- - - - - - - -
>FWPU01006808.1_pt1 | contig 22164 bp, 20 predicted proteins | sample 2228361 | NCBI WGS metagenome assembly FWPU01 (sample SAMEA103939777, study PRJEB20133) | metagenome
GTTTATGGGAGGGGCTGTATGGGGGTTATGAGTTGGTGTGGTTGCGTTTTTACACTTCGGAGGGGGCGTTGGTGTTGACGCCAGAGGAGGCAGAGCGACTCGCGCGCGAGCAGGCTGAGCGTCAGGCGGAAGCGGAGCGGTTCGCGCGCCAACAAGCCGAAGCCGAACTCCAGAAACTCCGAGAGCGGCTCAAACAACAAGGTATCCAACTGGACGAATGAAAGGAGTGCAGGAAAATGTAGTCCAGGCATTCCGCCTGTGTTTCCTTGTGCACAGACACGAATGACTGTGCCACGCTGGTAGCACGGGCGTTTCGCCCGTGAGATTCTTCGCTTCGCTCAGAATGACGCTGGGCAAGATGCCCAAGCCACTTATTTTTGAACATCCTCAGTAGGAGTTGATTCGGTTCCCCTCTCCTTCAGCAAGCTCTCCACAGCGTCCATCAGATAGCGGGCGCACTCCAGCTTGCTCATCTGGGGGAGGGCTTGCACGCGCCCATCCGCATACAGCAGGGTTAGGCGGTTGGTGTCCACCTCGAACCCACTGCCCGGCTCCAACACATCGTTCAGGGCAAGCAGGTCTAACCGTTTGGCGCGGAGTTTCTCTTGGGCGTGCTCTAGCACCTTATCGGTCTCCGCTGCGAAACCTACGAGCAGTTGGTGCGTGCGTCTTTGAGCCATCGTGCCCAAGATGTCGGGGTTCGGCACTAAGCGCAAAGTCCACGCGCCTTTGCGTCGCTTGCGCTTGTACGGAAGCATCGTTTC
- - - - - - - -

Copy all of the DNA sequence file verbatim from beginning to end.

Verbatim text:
>FWPU01006808.1_pt1 | contig 22164 bp, 20 predicted proteins | sample 2228361 | NCBI WGS metagenome assembly FWPU01 (sample SAMEA103939777, study PRJEB20133) | metagenome
GTTTATGGGAGGGGCTGTATGGGGGTTATGAGTTGGTGTGGTTGCGTTTTTACACTTCGGAGGGGGCGTTGGTGTTGACGCCAGAGGAGGCAGAGCGACTCGCGCGCGAGCAGGCTGAGCGTCAGGCGGAAGCGGAGCGGTTCGCGCGCCAACAAGCCGAAGCCGAACTCCAGAAACTCCGAGAGCGGCTCAAACAACAAGGTATCCAACTGGACGAATGAAAGGAGTGCAGGAAAATGTAGTCCAGGCATTCCGCCTGTGTTTCCTTGTGCACAGACACGAATGACTGTGCCACGCTGGTAGCACGGGCGTTTCGCCCGTGAGATTCTTCGCTTCGCTCAGAATGACGCTGGGCAAGATGCCCAAGCCACTTATTTTTGAACATCCTCAGTAGGAGTTGATTCGGTTCCCCTCTCCTTCAGCAAGCTCTCCACAGCGTCCATCAGATAGCGGGCGCACTCCAGCTTGCTCATCTGGGGGAGGGCTTGCACGCGCCCATCCGCATACAGCAGGGTTAGGCGGTTGGTGTCCACCTCGAACCCACTGCCCGGCTCCAACACATCGTTCAGGGCAAGCAGGTCTAACCGTTTGGCGCGGAGTTTCTCTTGGGCGTGCTCTAGCACCTTATCGGTCTCCGCTGCGAAACCTACGAGCAGTTGGTGCGTGCGTCTTTGAGCCATCGTGCCCAAGATGTCGGGGTTCGGCACTAAGCGCAAAGTCCACGCGCCTTTGCGTCGCTTGCGCTTGTACGGAAGCATCGTTTC